Aston Martin has revealed a track only version of its upcoming hypercar, the Aston Martin Valkyrie AMR Pro. The new mid-engined track car car boasts some truly exception figures thanks to a power output over 1100bhp, it weighs only 1000kg yet at the same time it can generate over 1000kg of downforce.
On face value a more extreme version of the ‘standard’ Valkyrie – if there could ever be such a thing – seems obscene, especially as the basic car is yet to appear in its final form. However, even a casual inspection of Adrian Newey’s Aston Martin road car reveals a machine with such extreme potential, particularly with regard to its aerodynamic performance, that the circuit will surely be its natural home anyway. This AMR Pro variant is surely the Valkyrie that maximises the full potential within Newey’s design.
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To achieve such a svelte, sub-ton kerb weight the AMR Pro uses a lighter carbonfibre construction than the regular Valkyrie, including carbonfibre suspension wishbones. There’s also a lighter exhaust system and moulded race seats. The AMR Pro does without any infotainment screens and the heater blower. So the inside windows don’t fog up with condensation, the glass – which has been replaced with lighter polycarbonate items – has heater elements to keep it clear.
However, what promises to send the Valkyrie AMR Pro into really uncharted territory is the upgrade to its already extreme aero package. The entire body has been widened, while the front and rear wings are much larger. The active aero system has also been revised to suit the specific demands of track driving. There’s also a central fin running along the spine like those fitted to prototype endurance racers.
To further cement its race car looks, as if the splitter and diffuser alone weren’t enough, the Valkyrie AMR Pro has a smattering of stickers all over it. One of which includes a Tag Heuer logo, Aston Martin’s now official watch partner.
The output of the Cosworth-built, 6.5-litre V12 that powers the Valkyrie has been increased for the AMR Pro version. Aston Martin hasn’t released the exact figure, only stating that it’s over 1100bhp.
The extra power has been achieved thanks to new calibration of the ECU and associated emissions control systems. Or looked at in simple terms, the monstrous V12 no longer needs to meet stringent emissions regulations if it’s only going to pound around a track.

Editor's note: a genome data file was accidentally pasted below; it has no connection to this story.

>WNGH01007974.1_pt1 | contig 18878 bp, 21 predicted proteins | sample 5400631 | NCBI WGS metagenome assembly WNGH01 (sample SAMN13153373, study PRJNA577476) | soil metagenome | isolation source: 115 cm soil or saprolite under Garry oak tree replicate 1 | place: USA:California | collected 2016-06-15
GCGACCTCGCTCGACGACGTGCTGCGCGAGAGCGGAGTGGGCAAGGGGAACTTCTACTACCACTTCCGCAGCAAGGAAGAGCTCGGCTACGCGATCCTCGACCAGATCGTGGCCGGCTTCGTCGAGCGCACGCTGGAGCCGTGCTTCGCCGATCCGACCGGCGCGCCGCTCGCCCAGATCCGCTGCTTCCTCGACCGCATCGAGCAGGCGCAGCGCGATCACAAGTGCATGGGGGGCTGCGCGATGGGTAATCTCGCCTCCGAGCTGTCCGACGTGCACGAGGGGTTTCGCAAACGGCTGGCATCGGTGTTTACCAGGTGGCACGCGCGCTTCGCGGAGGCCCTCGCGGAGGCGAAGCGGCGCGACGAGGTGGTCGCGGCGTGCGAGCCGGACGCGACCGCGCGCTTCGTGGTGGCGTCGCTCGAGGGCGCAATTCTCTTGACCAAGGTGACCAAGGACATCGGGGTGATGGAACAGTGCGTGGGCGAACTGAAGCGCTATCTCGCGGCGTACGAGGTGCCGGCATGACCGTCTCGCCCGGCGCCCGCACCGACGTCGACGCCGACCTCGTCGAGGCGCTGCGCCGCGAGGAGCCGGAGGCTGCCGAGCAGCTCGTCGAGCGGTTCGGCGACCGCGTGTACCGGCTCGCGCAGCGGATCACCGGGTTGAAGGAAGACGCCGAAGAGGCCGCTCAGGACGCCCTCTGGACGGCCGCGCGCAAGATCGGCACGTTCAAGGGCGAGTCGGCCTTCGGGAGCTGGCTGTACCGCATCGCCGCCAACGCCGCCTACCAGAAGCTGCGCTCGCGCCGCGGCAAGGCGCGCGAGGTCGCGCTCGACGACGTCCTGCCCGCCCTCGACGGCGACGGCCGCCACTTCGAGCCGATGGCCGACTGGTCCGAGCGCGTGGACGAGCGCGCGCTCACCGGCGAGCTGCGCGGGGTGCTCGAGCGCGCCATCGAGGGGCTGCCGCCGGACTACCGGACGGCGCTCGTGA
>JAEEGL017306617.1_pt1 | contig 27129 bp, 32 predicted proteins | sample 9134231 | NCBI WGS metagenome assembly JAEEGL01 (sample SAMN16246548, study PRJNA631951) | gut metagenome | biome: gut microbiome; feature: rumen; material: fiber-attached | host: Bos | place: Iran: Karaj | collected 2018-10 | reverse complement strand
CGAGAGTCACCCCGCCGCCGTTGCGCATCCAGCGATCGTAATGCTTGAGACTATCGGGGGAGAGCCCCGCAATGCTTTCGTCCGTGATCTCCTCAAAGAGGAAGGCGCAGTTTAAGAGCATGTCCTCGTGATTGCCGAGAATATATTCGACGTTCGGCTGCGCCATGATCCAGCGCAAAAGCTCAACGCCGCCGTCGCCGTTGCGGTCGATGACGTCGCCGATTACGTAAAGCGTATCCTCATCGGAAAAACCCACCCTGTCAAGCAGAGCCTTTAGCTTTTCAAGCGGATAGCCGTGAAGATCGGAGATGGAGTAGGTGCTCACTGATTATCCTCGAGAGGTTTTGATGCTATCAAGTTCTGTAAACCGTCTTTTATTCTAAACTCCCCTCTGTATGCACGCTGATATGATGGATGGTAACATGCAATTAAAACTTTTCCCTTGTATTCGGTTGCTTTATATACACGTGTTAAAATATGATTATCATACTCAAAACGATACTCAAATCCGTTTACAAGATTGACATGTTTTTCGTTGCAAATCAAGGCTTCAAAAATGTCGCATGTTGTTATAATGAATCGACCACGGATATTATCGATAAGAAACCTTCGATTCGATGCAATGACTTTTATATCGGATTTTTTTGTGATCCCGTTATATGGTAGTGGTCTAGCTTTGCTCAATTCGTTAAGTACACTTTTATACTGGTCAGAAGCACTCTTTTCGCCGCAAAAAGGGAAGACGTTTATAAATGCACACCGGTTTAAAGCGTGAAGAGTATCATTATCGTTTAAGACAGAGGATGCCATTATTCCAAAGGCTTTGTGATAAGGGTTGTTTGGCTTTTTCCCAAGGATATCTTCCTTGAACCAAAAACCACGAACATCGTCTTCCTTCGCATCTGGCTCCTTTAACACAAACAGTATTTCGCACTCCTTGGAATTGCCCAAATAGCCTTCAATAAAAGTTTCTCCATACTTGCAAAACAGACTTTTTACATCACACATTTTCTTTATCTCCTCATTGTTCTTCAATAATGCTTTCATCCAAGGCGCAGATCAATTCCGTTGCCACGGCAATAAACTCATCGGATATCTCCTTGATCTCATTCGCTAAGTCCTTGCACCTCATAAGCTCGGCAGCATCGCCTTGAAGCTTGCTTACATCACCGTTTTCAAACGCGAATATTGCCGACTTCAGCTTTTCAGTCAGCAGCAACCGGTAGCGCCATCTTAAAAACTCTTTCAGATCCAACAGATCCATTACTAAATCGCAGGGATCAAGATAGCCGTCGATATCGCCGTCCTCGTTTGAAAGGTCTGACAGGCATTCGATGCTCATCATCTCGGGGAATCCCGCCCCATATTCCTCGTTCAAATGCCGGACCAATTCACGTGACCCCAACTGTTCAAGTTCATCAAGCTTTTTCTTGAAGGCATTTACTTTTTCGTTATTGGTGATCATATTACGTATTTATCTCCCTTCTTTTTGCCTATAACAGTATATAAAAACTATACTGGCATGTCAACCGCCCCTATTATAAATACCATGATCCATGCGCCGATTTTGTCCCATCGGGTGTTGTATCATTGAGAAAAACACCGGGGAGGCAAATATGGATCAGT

It’s not only the ECU that’s been recalibrated, the braking system now features full carbon-carbon racing brakes and the Rimac-sourced energy recovery system has been re-programmed.
As well as the race car wings and aero devices, the Valkyrie AMR Pro uses the LMP1-spec Michelins instead of the road car’s Cup 2 tyres. That means the AMR Pro does away with the Valkyrie’s 20-inch front and 21-inch rear wheels and has 18-inch items on both axles. Why? Because the LMP1 Michelins that replace the road car’s tyres are only available in those sizes.
All of this – the tyres, the aero, the power and the lightweight components – means that Aston Martin claim the car will be able to equal the sort of lap times achieved by a current LMP1 or F1 cars, although given the simply massive aerodynamic tunnels underneath it, and a similar ‘barely clothed single-seater’ aesthetic, that’s not really a surprising revelation. Maximum corning G for the hardcore Valkyrie is quoted at a phenomenal 3.3g.
Aston Martin will make 25 AMR Pro versions alongside the 99 regular Valkyrie models scheduled for production, with the track version due to appear in 2020. As tends to be the modern way, the firm notes that all of the AMR Pros are already sold.
There aren’t many things likely to match a Valkyrie AMR Pro on a trackday, only another Valkyrie AMR Pro is likely to keep up. Although given the car is accompanied by a full driving training programme and correspondingly exclusive track events, the reality for any owner is they are only likely to be on track with other Valkyrie AMR Pros anyway.
Although no price has been set for Aston’s track-only car, it’s likely that, for the same money, you could fund a few seasons in top level sports car racing, including appearances in the Le Mans 24-hours. However spectacular the go-faster Valkyrie is – and that should turn out to be an understatement – the question is perhaps whether you’d rather be a very large fish in a very small bowl, or the opposite. We’d be seeing you in the pitlane at Le Sarthe, 2020.